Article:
Hatch, Camp call for transparency in Obamacare waivers process

Matthew Boyle Investigative Reporter
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Sen. Orrin Hatch, Utah Republican and ranking member on the Senate Finance Committee, and Rep. Dave Camp, Michigan Republican and House Ways and Means Committee chair, called on the Obama administration to be more transparent than it has been in its handling of the Obamacare waivers process.

In a Tuesday letter to Health and Human Services Secretary (HHS) Kathleen Sebelius, the lawmakers said the refusal to release information surrounding the Obamacare waiver process highlights the lack of transparency in the administration.

“The Administration’s refusal to make public the names of those companies and entities which have been denied waivers, and the reasons for why those waivers were denied, are prime examples of the lack of transparency which has become a hallmark of this Administration,” they wrote. “The absence of full disclosure about both the approved and denied waivers prevents the American people the ability to know how the health care law is being implemented. It should be clear and publicly available which entities have to comply with the burdensome and costly requirements of the new health care law and which are receiving a temporary reprieve because they were aware of and navigated the waiver process.”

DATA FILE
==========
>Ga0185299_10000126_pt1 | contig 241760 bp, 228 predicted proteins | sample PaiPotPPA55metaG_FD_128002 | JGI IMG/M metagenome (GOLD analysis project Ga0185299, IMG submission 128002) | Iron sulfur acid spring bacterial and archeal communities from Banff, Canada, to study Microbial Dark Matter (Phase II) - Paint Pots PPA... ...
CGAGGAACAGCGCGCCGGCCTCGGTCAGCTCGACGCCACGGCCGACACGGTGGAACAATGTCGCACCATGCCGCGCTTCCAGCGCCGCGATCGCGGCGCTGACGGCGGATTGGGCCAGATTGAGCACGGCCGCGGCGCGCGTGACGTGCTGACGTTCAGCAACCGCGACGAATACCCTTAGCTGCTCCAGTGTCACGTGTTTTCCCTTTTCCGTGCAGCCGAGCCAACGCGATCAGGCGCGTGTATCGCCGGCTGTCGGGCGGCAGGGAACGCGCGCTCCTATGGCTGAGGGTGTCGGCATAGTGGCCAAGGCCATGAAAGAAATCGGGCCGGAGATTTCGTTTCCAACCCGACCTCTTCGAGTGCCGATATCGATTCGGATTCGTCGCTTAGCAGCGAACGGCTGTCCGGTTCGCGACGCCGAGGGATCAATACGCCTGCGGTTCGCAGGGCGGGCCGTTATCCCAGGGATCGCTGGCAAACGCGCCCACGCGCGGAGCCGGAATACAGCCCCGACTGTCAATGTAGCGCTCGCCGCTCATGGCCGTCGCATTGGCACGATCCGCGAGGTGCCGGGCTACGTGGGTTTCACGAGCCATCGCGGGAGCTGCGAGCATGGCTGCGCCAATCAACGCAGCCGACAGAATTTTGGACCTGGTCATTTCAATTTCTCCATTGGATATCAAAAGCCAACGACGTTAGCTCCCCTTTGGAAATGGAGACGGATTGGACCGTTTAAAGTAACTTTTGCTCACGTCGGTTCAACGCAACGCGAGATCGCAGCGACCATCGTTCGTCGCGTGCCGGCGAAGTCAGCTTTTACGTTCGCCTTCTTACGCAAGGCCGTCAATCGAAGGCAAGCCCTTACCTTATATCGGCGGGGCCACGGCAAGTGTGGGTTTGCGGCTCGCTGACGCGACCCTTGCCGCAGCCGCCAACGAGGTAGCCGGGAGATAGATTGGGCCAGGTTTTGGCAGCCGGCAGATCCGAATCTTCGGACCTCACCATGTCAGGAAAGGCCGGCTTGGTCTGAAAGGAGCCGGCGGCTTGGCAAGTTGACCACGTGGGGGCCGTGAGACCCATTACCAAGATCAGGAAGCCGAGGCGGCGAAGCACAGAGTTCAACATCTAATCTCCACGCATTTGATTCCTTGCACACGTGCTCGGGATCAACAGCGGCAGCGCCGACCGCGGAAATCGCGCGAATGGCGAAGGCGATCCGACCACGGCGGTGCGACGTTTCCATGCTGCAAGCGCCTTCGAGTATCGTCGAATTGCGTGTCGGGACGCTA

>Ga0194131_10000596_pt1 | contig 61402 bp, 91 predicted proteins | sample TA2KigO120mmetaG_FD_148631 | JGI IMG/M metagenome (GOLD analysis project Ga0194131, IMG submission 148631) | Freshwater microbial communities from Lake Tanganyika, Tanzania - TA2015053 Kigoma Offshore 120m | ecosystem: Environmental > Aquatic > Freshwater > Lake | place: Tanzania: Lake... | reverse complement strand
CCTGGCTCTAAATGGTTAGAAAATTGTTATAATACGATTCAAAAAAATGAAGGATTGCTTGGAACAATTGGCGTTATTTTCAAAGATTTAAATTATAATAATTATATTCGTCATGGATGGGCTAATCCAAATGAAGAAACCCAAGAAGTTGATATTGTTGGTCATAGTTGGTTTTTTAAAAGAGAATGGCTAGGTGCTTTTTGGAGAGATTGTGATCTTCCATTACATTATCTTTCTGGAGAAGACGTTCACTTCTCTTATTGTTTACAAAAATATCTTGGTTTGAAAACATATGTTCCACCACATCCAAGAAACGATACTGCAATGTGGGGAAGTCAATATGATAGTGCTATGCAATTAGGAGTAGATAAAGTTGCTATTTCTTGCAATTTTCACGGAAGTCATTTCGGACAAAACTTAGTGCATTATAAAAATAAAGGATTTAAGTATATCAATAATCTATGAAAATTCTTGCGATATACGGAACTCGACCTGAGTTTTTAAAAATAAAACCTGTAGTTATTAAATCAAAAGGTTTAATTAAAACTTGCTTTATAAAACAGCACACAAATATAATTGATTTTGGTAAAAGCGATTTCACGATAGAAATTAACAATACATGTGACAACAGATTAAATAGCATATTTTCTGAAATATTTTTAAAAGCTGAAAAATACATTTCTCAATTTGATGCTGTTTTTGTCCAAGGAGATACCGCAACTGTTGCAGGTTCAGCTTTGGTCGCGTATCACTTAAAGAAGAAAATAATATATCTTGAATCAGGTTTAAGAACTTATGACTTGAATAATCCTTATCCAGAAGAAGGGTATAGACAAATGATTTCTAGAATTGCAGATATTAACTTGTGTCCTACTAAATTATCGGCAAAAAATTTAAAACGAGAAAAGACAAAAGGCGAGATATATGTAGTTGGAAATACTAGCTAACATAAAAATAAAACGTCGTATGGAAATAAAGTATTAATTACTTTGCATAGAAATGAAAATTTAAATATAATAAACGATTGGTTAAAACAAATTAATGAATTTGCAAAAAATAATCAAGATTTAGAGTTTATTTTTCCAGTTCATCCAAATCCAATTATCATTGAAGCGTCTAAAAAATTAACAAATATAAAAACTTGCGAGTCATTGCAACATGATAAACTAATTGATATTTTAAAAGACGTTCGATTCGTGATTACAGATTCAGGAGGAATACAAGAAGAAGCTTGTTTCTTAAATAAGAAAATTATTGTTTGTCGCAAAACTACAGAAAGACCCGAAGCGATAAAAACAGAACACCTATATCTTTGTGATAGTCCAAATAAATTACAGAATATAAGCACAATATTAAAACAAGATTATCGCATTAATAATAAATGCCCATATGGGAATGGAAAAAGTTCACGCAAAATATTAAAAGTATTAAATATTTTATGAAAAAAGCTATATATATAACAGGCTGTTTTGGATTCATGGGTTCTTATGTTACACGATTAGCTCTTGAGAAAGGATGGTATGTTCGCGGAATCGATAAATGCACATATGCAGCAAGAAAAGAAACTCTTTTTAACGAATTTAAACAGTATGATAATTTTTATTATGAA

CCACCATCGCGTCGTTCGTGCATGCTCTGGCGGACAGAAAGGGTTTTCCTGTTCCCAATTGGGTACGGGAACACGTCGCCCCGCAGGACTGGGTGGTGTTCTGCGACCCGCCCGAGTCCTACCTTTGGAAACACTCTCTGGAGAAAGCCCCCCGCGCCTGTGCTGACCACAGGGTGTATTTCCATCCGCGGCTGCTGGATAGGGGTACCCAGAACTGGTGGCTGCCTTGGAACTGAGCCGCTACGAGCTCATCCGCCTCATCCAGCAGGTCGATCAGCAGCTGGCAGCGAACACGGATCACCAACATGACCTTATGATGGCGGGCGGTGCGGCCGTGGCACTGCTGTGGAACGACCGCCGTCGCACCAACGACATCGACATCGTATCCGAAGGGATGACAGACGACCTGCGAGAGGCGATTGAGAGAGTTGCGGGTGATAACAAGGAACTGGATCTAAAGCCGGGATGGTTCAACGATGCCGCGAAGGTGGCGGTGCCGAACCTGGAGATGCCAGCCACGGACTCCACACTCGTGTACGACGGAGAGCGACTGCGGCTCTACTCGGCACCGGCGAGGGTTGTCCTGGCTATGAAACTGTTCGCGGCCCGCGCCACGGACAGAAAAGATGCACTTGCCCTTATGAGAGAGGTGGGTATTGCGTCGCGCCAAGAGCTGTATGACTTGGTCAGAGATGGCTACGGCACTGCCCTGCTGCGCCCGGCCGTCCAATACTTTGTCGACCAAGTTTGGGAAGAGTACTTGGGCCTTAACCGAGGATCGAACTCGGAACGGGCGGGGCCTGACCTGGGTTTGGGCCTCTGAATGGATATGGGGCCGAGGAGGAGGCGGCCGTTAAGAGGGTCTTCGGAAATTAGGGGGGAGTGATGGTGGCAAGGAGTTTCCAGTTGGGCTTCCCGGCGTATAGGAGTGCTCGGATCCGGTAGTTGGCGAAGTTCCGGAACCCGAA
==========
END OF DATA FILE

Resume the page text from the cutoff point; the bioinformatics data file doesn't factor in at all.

So far, HHS has granted 1,372 waivers from Obamacare’s annual limit requirements. Though the administration has publicly released some information about the recipients of Obamacare waivers, HHS has refused to release the names or any other information about those who were denied waivers, other than the fact that 92 entities were denied. It also has refused to release any information about those still waiting for a decision, including the number of applicants.

In their letter, Hatch and Camp also point out that local businesses nationwide haven’t been made aware of the waivers’ availability. The administration, they point out, does publicize certain other facets of Obamacare, however.

“We note, too, that this runs in stark contrast to the Administration’s efforts to publicize other areas of the new law, such as contacting 4 million small businesses via mail about a tax credit that few will be eligible for,” the letter reads. “Therefore, please tell us why the Administration decided that it was not important to provide information on how small businesses could escape the burdens of the new health care law in the same manner.”

Hatch and Camp gave Sebelius a June 10 deadline to get back to them with information.